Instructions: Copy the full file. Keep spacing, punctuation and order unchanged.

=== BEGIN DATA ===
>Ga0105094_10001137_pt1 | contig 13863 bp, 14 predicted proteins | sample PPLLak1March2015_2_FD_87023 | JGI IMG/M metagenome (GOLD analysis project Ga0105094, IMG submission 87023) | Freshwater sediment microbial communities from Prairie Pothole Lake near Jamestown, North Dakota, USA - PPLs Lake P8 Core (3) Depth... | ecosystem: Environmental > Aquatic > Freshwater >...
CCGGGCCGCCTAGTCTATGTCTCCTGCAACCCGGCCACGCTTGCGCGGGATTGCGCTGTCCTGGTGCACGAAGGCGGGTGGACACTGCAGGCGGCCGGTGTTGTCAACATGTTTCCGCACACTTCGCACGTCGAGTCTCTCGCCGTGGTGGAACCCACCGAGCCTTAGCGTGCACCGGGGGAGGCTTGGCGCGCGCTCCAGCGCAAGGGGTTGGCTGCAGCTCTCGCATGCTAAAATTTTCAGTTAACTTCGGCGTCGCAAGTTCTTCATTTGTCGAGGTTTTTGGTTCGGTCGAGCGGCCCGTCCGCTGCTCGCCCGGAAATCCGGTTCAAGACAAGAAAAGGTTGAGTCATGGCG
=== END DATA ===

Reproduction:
>Ga0105094_10001137_pt1 | contig 13863 bp, 14 predicted proteins | sample PPLLak1March2015_2_FD_87023 | JGI IMG/M metagenome (GOLD analysis project Ga0105094, IMG submission 87023) | Freshwater sediment microbial communities from Prairie Pothole Lake near Jamestown, North Dakota, USA - PPLs Lake P8 Core (3) Depth... | ecosystem: Environmental > Aquatic > Freshwater >...
CCGGGCCGCCTAGTCTATGTCTCCTGCAACCCGGCCACGCTTGCGCGGGATTGCGCTGTCCTGGTGCACGAAGGCGGGTGGACACTGCAGGCGGCCGGTGTTGTCAACATGTTTCCGCACACTTCGCACGTCGAGTCTCTCGCCGTGGTGGAACCCACCGAGCCTTAGCGTGCACCGGGGGAGGCTTGGCGCGCGCTCCAGCGCAAGGGGTTGGCTGCAGCTCTCGCATGCTAAAATTTTCAGTTAACTTCGGCGTCGCAAGTTCTTCATTTGTCGAGGTTTTTGGTTCGGTCGAGCGGCCCGTCCGCTGCTCGCCCGGAAATCCGGTTCAAGACAAGAAAAGGTTGAGTCATGGCG